December 24th, 2018: Dow ends down 651.27 “Worse Christmas Eve In History”
December 26th, 2018: Dow ends up 1,086.25 “Biggest Single-Day Point Gain In History”
Dow up 1,000 points?!? Trade war over? Everyone cool with the Fed now? Political landscape no longer a dumpster fire?
Oh, nothing substantial has changed since Christmas Eve?
— Justin Castelli (@jus10castelli) December 26, 2018
What a difference a day off can make! Or maybe not…
I’m an optimistic person—maybe too optimistic at times. But, I’ve learned from experience and from wiser people to be a little more skeptical at times. Today is one of those days; as much as I’d love for the bear market of late 2018 to be over, I don’t think we get off that easily.
Sorry to kill today’s vibe.
The trade war with China hasn’t ended. The partial government shutdown still lingers. The President still isn’t fond of Fed. Chairman Powell or his decision to raise interest rates. Nothing really has changed from December 24th, other than Santa Claus visited everyone’s house. Yet, the market had its best day in terms of points in history (yes, I know there are better indexes to quote than the Dow, but it will be the one that gets the most coverage).
Hopefully, today was the beginning of the Santa Claus rally everyone has been looking for, but just in case it isn’t, let’s take a moment to examine what today might have been—a bear market bounce. It’s not uncommon to see big up days in the midst of a bear market; in fact, some of the biggest single-day point moves have occurred in bear markets.
In case this isn’t the end of the current downtrend, let’s take a moment to learn a little more about why days like today may not be over and why they do not usually signal the beginning of a new uptrend. Rather than attempt to do the research myself, I’m going to call on a couple of great pieces written by others.
1. Meb Faber: Where The Black Swans Hide and The Ten Best Days Myths “What about the outliers — where do they occur? The vast majority, roughly 60-80%, of the best and worst days occur after the market has already started declining. The simple reason is that markets are more volatile when they are declining, and when the really volatile events and days occur they tend to cluster together. “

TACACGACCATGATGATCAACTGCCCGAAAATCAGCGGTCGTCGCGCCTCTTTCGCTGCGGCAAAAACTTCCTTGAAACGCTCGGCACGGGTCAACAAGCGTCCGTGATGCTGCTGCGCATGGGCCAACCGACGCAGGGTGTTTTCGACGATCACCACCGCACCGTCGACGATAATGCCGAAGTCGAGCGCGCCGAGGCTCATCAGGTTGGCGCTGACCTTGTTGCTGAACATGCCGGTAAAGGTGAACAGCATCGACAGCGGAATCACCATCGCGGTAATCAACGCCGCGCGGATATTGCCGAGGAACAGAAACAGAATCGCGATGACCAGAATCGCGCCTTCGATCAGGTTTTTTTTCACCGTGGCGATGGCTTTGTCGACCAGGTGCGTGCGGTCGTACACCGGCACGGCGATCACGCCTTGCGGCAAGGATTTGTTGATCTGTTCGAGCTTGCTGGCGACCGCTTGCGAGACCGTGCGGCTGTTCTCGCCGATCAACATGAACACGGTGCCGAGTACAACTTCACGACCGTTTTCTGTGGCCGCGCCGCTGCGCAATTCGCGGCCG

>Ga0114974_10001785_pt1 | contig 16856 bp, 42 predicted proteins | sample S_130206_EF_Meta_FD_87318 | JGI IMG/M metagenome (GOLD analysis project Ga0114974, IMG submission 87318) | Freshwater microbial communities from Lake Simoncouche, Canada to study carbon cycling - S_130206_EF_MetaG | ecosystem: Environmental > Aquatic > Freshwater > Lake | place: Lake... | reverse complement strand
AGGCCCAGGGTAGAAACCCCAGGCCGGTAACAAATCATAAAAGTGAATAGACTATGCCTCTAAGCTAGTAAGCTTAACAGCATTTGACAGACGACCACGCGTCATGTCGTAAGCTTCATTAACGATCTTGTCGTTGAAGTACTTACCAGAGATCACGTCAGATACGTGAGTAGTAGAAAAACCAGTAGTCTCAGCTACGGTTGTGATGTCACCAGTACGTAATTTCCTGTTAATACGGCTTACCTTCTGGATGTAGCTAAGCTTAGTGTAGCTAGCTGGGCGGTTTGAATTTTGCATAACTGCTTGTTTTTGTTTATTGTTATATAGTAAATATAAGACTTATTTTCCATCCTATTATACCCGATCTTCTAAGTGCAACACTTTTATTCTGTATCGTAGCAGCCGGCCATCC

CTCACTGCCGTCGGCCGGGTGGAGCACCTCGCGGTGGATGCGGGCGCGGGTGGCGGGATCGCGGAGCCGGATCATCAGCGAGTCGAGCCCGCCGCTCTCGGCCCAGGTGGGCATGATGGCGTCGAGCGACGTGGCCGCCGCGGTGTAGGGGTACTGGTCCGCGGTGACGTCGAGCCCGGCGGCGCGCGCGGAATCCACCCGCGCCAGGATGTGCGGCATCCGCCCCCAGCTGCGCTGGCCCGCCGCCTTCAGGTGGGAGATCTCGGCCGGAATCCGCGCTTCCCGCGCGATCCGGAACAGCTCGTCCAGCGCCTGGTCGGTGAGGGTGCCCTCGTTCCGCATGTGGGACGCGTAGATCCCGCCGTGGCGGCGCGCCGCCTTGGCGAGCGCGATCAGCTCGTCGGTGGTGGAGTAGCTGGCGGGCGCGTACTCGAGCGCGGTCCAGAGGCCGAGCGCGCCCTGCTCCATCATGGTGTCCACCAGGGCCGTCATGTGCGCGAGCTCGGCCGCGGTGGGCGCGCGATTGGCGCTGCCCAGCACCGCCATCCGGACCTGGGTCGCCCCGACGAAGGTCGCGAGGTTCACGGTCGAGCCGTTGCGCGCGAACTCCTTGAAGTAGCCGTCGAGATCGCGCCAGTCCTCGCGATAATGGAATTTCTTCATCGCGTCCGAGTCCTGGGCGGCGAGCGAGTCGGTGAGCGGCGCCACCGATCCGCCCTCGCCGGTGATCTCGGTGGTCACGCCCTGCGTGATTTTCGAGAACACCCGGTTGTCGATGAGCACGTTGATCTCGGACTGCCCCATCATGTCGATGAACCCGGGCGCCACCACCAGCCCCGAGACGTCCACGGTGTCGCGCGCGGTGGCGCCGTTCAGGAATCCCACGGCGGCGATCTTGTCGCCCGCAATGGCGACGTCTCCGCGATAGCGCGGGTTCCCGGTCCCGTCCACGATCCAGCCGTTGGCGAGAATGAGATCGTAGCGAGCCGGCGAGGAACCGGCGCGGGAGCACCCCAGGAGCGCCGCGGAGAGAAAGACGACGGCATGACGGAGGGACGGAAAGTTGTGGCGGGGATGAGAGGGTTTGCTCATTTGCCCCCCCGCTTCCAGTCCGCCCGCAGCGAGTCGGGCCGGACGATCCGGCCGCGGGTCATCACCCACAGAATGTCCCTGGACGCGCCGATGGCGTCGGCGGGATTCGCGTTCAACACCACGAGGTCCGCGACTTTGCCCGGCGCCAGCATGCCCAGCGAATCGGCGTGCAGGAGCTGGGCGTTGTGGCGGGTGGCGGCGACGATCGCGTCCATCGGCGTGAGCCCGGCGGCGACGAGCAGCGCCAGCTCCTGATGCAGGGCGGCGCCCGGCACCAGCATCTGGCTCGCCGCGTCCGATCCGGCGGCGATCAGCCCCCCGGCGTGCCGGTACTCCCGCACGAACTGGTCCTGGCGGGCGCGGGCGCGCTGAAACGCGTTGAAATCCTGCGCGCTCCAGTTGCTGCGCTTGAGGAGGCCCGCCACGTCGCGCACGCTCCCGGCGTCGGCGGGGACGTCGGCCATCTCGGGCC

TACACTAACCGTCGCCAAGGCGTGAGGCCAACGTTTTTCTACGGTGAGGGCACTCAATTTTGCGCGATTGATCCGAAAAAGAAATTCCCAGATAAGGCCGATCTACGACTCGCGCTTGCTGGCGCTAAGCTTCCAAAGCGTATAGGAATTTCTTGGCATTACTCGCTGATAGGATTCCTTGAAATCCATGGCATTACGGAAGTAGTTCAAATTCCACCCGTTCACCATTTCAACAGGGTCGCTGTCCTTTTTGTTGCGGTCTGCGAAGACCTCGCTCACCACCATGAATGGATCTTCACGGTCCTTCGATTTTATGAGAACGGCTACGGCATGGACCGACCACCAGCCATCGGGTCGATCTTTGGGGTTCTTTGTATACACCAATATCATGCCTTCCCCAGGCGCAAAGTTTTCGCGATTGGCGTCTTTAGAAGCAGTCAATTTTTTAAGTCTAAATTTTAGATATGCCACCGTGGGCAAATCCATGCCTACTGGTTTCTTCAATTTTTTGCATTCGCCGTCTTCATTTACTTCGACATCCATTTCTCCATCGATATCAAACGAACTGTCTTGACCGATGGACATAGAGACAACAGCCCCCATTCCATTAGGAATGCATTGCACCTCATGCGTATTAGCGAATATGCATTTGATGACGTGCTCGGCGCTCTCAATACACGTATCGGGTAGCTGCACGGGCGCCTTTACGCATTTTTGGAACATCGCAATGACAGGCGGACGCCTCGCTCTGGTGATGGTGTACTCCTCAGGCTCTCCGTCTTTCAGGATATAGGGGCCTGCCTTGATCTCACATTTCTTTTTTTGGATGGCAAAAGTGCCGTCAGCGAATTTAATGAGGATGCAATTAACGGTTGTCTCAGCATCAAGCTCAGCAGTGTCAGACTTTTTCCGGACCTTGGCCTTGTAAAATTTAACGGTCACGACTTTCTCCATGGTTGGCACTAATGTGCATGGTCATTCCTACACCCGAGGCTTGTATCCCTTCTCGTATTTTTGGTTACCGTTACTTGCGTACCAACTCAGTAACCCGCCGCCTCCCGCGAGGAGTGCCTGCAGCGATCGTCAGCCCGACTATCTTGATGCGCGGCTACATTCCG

2. Resolve Asset Management: Using Time-Series Momentum To Intentionally Miss The Best Days. Yes, Really “In fact, investors would be considerably better off missing both the best and worst days or months in the market.”
If today is, in fact, a big up day in the middle of a bear market, that is ok. Bear markets are not something investors should fear—that doesn’t mean investors have to enjoy them either. Understanding the characteristics of different markets, for example, big up days in a bear market, can help investors keep their emotions in line and hopefully prevent misguided investment decisions.
A Plug For A Financial Plan
If gaining a better understanding of the characteristics of a bear market is not enough to keep you from making a regrettable investment decision, then lean on a financial plan. Knowing why you are investing, why your portfolio is allocated the way it is, and having a trusted advisor to reassure you of your strategy can provide just enough confidence to hang on, regardless of which direction the pendulum swings.
Investors should avoid getting too high (today) or too low (Monday) when it comes to the markets. I hope you take a few moments and read the links above, gain a better understanding of what tends to happen in bear markets, revisit your financial plan, and stay focused.
Disclaimer: Nothing on this blog should be considered advice, or recommendations. If you have questions pertaining to your individual situation you should consult your financial advisor. For all of the disclaimers, please see my disclaimers page.